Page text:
As noted, the differences in the way these print structures respond to copy operations make the embedded digital watermark more readable or less readable. We use the term “nascent watermark” for a digital watermark that becomes more detectable after a copy operation. We use the term “fragile watermark” watermark for a watermark that becomes less detectable after a copy operation. While the varying responses of the print structures are useful tool for constructing an embedded machine-readable signal, such as a nascent or fragile watermark, they can also be used as measurable feature metrics apart from the embedded signal. For example, they can be used as separate print features that are measured in block 130 of
In the next sections, we will discuss a number of print structures generally. They may be used as embedded signal elements and independent print features.
As noted above with reference to
One way to use colors for copy detection is to select out of gamut inks for use in one or more of the print structures. A color gamut defines a range of colors. Different color schemes (e.g., RGB and CMY) generally include a unique color gamut. Such color schemes will most certainly have overlapping color gamuts (or ranges), and unique (or out of gamut) color ranges.
Inks or dyes can be selected that lie outside of a color gamut of a capture device (e.g., an RGB scanner) used in typically copying operations, yet fall within the gamut of the authentication scanner. Consider a document that is printed with some dark blues and violets in the CMYK space, which are out of gamut for the RGB space. When a scanner scans the CMYK document, it typically scans the image in the RGB space. The RGB scanning loses the dark blues and violets in the conversion.
This approach extends to color gamuts of printers used in counterfeiting as well. Inks can be selected that fall outside the typical gamut of CMYK printers likely used by counterfeiters.
Another approach is to use a metameric ink for one or more of the print structures. These inks look different to different types of scanners and/or lighting conditions, and therefore, lead to detectable differences in the scanner output. The differences between the authentication scanner output and the counterfeiter scanner output provide detectable differences between copies and originals. Thus, these inks are candidates for use in the print structures.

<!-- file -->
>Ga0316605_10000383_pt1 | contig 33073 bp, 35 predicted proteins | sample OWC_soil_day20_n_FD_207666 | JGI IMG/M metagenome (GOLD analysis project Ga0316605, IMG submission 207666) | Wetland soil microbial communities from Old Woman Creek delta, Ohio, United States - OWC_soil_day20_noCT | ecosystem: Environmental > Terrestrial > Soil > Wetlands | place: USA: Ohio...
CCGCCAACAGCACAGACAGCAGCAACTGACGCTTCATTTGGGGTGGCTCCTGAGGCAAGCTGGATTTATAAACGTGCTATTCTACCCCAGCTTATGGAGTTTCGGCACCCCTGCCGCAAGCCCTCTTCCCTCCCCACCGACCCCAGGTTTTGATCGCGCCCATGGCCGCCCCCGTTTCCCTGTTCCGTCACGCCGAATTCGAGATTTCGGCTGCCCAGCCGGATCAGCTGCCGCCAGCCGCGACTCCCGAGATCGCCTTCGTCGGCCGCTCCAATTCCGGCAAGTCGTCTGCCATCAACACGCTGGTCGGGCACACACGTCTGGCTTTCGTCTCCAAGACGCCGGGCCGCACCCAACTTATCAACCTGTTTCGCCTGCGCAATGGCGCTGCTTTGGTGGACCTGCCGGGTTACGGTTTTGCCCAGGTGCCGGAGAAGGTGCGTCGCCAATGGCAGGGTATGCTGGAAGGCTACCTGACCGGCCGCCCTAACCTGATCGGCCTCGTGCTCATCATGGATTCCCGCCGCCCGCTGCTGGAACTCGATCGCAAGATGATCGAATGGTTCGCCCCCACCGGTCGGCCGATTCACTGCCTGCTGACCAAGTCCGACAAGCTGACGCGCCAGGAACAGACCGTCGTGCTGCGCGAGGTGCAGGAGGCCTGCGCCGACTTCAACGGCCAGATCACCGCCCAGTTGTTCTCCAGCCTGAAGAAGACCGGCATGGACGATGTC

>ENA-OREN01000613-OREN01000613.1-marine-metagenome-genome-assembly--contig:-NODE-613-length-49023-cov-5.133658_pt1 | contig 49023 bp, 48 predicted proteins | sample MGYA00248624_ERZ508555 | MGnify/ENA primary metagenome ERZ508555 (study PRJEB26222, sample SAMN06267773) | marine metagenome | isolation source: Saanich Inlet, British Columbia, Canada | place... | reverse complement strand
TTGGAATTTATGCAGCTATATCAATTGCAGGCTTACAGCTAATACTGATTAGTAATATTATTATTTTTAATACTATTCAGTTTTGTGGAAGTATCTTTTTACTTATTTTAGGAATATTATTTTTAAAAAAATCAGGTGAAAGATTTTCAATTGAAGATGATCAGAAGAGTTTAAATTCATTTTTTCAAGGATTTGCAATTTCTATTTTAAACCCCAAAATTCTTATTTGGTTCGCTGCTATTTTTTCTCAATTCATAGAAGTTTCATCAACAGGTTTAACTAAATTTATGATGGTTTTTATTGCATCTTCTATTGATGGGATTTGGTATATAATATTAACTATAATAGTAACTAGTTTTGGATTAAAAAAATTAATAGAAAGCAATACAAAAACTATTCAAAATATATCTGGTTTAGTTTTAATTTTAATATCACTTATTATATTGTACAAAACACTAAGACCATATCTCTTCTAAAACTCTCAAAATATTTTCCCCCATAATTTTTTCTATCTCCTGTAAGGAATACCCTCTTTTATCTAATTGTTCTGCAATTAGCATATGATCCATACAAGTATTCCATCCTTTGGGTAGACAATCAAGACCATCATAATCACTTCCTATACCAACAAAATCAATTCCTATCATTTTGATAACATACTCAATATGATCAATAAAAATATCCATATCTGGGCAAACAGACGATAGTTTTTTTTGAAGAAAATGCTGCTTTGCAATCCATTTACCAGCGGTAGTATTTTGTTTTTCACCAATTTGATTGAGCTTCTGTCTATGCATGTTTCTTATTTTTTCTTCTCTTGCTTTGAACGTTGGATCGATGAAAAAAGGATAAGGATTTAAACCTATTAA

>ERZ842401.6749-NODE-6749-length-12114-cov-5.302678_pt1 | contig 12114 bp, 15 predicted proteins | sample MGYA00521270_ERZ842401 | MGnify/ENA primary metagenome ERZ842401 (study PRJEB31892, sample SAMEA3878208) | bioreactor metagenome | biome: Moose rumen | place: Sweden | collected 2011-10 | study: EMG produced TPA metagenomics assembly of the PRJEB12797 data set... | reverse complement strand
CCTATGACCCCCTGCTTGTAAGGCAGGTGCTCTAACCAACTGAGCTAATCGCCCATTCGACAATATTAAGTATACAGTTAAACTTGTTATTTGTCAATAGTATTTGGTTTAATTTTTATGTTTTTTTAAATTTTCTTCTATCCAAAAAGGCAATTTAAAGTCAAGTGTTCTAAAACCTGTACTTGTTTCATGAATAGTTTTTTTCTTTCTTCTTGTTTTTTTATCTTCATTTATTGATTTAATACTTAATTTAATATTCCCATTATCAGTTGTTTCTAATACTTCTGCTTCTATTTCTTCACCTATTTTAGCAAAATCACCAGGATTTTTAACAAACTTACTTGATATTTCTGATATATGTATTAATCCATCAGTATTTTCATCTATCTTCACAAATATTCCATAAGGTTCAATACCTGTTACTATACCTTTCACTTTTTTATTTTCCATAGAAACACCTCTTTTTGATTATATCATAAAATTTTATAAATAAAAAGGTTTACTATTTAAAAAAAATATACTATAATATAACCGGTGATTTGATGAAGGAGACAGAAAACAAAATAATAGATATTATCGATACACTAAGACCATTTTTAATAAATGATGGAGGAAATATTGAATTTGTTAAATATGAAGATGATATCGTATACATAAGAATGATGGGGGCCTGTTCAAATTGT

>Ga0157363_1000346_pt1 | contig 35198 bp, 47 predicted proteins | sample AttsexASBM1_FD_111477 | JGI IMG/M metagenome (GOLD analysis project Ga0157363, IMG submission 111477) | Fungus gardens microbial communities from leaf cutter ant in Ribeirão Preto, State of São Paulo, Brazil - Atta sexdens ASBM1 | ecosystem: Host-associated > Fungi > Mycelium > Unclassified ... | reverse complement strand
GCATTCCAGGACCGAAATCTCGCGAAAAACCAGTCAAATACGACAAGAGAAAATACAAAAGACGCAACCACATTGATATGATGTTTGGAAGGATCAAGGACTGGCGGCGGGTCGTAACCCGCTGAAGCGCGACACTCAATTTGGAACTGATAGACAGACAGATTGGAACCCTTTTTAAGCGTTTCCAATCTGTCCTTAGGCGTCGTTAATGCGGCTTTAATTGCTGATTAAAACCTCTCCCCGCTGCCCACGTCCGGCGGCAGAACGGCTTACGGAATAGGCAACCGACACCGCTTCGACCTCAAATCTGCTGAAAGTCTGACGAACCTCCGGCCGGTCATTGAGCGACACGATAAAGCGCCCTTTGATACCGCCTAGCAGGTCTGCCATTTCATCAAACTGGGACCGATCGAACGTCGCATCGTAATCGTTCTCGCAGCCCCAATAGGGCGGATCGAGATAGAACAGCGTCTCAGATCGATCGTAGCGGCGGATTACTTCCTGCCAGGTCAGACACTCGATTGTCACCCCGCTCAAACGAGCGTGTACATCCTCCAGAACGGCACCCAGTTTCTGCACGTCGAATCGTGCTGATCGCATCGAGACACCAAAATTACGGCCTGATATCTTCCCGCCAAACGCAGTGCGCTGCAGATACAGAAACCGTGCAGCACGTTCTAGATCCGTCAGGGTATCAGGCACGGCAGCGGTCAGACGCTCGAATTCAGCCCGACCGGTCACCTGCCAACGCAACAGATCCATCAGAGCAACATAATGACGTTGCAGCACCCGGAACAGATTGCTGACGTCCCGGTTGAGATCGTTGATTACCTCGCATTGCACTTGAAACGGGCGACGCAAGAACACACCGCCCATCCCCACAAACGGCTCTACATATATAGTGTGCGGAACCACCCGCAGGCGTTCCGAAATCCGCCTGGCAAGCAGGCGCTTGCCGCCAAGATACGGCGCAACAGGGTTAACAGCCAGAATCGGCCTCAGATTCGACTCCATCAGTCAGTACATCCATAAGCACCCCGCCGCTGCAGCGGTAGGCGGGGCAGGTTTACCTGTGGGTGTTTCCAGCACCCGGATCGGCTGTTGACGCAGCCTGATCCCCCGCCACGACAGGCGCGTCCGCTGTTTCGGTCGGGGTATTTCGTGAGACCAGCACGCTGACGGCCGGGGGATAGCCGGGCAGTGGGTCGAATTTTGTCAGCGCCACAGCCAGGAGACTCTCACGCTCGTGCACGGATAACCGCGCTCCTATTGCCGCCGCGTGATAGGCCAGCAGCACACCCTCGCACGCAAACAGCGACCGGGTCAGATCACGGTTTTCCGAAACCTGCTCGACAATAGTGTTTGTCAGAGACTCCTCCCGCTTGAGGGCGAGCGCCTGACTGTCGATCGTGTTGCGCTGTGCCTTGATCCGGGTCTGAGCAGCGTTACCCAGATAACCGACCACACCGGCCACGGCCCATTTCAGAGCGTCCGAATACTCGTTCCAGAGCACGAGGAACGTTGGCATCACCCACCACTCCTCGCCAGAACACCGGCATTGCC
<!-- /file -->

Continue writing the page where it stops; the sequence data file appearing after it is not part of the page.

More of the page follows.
Another approach is to mix different amounts of black in one of a pair of colors. An authentication scanner that has better sensitivity to these differences will represent the differences in colors more accurately than a typical RGB scanner. The change in the luminance difference between these two colors in response to a copying operation provides another copy detection feature for the print structures.
Another approach is to use a pair of colors where one color is persistent in black and white image scans, while the other is not. Again, the change in the differences between these colors in response to a copying operation provides another copy detection feature for print structures.
More on Nascent and Fragile Watermarks
We can enhance or de-emphasize color contrast characteristics to provide improved watermarking techniques. In one implementation, we use an emphasizer (e.g., an optical filter, light source, etc.) to emphasize a predetermined color channel. A watermark hidden in the predetermined color channel is readily discernable with the emphasis. In another implementation, we use an emphasizer to de-emphasize (or wash out or reduce contrast of) a predetermined color channel in an original, but due to copier or printer characteristics, color contrast is pronounced in a copy when viewed with the emphasizer.
One inventive nascent watermark builds on the above-discussed color techniques (remember that, above, we described a “nascent” watermark to include a digital watermark that becomes more detectable after a copy operation).
We begin with a brief discussion of a “typical” counterfeiting scenario. A counterfeiter typically scans an original color document with an RGB scanner, resulting in a captured image of the original color document. The counterfeiter will then, perhaps after digitally massaging the captured color document, print the captured color document using a color printer, e.g., a process color (e.g., CMY or CMYK) printer.
We provide a nascent digital watermark that becomes more detectable in a copy made, e.g., according to the above typical counterfeit scenario.
We select a so-called “spot color” whose process color (e.g., CMYK or CMY) equivalent is out-of-gamut with respect to the spot color. In other words, the spot color is outside the process color gamut. The closest process color equivalent (e.g., a CMYK equivalent) to the spot color then shows a discernable color shift with respect to the spot color. For example, consider the illustrations of
Our selected spot color is realized with ink including spectral characteristics as approximated in